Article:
Cultural Heritage in the Age of 3-D Printing: Rise of the Intangible?

A year ago, I wrote a post about 3-D printing and its impact on cultural heritage in the museum world. Last week, I presented an expanded version of the essay as a paper at the tenth annual Arts in Society conference at Imperial College London.

You can now read the paper on Academia.edu.


Licensed under a Creative Commons Attribution-NonCommercial-NoDerivs 3.0 Unported License.

Towards a Methodology for a Museological Approach to Sound Curation: Defining the Acoustic Object

In working towards the establishment of a sound museum, it becomes essential to define what such an institution must collect, as the collection of objects has historically been viewed as essential to the mission of museums (Wittlin 1949, Macdonald 2011). While this notion has been gradually evolving to embrace intangible culture (Conn 2009, Gurian 2006), and work is developing related to the curation of sound in a museum context (Lobley 2015), I feel it is useful in the long term to propose an object-based methodology for sound curation centring around what I refer to as the acoustic object.
Continue reading

Silence in the Conservatory

This week I participated in the Music & Silence workshop convened by the Science Museum and Nottingham University at the Royal College of Music. As part of the workshop, I was asked to respond to the previous events of the day. During my response, I played a recording I had made that morning of 4’33” of the sound inside the anechoic chamber that we visited at London South Bank University; I also composed the following poem in response to a live reading performance by Salomé Voegelin and Daniela Cascella. They read a series of text fragments from various sources they had strewn on the ground before them. My poem is made up of quotations of their improvised reading selections, in the reverse order of which they were heard during the reading. Fragments of fragments – an echoing. Continue reading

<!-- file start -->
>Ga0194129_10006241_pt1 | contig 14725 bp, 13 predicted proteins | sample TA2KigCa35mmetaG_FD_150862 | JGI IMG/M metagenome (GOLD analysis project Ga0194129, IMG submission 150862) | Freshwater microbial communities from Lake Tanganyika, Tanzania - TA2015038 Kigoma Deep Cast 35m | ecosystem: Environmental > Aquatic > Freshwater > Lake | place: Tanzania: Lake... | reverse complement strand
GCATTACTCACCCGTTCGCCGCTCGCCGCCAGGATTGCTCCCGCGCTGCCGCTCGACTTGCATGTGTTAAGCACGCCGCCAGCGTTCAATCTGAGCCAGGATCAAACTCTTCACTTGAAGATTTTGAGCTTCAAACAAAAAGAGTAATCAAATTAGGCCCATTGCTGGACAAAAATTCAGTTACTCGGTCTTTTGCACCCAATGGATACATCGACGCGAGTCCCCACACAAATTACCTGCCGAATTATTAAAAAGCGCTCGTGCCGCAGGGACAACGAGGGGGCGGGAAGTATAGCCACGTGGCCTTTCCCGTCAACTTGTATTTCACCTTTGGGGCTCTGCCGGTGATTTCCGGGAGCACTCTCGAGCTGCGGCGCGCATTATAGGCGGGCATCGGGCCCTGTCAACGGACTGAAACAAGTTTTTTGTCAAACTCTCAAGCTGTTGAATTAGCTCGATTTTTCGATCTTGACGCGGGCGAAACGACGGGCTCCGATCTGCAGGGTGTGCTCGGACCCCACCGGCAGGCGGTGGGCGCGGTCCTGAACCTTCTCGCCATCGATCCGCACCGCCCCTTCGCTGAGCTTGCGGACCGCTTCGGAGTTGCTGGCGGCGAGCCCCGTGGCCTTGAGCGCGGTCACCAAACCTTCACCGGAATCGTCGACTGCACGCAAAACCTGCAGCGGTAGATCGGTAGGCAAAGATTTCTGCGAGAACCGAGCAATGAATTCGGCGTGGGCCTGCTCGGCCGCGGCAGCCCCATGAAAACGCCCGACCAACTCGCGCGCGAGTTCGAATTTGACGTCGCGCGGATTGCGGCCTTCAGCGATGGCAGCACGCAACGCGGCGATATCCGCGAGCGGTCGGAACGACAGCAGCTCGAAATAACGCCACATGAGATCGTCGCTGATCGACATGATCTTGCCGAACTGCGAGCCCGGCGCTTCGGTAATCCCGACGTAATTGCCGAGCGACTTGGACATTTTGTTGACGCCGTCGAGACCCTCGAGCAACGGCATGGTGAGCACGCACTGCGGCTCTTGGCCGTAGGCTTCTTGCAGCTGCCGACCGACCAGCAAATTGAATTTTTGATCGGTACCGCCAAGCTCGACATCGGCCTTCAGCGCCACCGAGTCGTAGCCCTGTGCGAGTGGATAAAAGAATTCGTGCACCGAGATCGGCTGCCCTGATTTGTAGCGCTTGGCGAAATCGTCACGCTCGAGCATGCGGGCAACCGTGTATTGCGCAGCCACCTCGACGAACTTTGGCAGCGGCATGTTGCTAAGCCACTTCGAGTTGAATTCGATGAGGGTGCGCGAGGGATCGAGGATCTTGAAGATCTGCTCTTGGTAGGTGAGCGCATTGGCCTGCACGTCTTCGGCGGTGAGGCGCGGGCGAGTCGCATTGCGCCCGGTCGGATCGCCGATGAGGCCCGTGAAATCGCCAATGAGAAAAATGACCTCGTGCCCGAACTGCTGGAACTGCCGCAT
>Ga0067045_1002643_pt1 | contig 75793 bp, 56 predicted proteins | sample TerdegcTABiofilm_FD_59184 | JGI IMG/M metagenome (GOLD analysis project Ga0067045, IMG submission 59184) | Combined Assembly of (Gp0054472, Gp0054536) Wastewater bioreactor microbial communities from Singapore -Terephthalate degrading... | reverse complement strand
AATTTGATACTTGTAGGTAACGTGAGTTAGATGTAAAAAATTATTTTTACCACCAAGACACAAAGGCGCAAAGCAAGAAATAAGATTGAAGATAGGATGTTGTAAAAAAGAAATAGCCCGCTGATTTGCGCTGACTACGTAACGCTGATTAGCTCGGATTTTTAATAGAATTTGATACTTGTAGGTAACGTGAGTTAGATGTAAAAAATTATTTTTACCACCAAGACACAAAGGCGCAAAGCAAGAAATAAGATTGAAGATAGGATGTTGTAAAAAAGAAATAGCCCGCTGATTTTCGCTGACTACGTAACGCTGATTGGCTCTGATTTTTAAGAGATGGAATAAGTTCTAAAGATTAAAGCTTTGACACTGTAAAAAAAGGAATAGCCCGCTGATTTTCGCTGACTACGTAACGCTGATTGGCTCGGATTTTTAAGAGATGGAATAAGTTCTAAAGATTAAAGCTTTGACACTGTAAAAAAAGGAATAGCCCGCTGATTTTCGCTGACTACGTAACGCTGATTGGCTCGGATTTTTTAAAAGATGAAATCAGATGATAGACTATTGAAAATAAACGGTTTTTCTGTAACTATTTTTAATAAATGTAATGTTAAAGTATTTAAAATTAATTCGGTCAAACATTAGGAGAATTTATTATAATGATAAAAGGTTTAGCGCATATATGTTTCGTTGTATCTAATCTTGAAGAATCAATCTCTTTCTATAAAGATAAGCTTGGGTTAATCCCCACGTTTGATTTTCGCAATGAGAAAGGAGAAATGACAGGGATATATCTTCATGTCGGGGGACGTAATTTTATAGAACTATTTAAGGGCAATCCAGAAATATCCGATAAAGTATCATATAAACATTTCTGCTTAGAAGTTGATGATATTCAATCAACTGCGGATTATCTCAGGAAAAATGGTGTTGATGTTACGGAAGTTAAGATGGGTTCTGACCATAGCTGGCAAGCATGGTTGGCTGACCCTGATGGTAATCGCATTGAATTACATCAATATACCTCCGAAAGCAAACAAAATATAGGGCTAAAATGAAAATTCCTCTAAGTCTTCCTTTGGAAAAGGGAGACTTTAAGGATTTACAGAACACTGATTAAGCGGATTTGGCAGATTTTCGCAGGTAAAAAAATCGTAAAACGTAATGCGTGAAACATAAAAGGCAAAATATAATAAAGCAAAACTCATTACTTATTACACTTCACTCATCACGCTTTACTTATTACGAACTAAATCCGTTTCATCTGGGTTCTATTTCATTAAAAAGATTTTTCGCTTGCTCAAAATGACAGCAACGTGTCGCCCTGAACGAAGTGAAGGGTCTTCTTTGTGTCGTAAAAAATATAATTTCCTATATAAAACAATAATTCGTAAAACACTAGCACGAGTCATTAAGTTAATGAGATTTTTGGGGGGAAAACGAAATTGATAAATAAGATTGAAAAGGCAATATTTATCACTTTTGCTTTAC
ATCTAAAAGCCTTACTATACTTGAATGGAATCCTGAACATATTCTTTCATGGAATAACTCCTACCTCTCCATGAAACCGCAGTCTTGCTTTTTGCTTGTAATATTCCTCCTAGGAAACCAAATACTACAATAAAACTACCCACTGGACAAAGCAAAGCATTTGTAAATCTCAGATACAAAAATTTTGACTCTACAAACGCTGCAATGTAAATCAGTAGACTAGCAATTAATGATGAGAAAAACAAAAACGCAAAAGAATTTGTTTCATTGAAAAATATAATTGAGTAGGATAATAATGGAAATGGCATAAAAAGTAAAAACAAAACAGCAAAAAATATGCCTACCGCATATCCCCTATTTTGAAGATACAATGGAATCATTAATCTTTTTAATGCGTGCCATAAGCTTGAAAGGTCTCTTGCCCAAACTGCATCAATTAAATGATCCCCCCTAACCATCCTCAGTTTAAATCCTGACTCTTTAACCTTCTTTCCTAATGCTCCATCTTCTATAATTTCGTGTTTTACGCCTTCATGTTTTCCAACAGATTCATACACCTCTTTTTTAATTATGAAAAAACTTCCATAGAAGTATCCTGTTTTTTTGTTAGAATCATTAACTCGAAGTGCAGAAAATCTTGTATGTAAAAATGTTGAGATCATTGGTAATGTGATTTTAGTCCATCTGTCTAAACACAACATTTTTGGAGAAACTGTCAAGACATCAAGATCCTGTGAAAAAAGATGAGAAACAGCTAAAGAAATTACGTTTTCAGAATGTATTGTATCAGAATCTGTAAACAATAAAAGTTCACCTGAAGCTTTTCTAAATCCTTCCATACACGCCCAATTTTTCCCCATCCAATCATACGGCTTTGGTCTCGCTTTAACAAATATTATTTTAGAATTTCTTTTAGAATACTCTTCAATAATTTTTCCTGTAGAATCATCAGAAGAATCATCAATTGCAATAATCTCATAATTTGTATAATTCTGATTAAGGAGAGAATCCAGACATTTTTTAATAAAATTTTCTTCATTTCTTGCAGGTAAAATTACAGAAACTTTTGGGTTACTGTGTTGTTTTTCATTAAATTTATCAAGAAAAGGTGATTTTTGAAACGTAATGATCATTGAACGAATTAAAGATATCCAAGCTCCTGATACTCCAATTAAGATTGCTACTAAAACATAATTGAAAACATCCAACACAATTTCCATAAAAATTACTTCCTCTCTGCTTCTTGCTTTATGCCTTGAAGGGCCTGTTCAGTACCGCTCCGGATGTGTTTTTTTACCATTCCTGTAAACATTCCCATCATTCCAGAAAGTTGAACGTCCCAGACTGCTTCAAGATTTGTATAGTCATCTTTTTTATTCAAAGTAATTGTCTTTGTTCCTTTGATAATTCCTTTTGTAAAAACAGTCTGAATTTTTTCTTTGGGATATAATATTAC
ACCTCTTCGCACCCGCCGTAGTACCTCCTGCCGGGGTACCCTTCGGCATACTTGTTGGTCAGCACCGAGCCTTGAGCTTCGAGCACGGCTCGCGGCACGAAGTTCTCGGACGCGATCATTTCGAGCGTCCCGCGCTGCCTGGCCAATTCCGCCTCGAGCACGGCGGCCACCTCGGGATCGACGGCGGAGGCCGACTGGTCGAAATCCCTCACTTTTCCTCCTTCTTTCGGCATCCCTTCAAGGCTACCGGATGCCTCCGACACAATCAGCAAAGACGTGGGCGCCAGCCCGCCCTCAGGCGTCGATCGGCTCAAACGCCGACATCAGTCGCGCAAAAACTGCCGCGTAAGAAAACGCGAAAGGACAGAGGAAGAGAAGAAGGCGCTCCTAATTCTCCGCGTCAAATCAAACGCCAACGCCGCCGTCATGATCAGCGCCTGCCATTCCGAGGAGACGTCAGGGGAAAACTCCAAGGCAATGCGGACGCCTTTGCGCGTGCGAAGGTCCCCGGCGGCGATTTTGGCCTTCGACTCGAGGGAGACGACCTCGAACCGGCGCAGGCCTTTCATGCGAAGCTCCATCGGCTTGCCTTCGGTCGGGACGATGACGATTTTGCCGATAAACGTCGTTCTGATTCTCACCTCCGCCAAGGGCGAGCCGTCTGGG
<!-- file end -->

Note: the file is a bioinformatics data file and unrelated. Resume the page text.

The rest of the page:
Site Writing: 21.11.2014 National Gallery, Room 32, 1:55pm

It was misting as I walked past the fountains in Trafalgar Square: white noise, grey day. Moments before, I had woven a curving path through the Square, noticing where the sound of the fountain became blocked by the base of Nelson’s Column. This time it was a consistent swish, a rising and falling as I approached and then passed: a fade in/fade out. A turn of a dial. Continue reading

Listening to Karanis: The Mer-Wer Remix Project

A new essay of mine entitled “Listening to Karanis: The Mer-Wer Remix Project” has just been published in the new exhibition catalogue Karanis Revealed: Discovering the Past and Present of a Michigan Excavation in Egypt, which documents an exhibition at the Kelsey Museum of Archaeology at the University of Michigan. Continue reading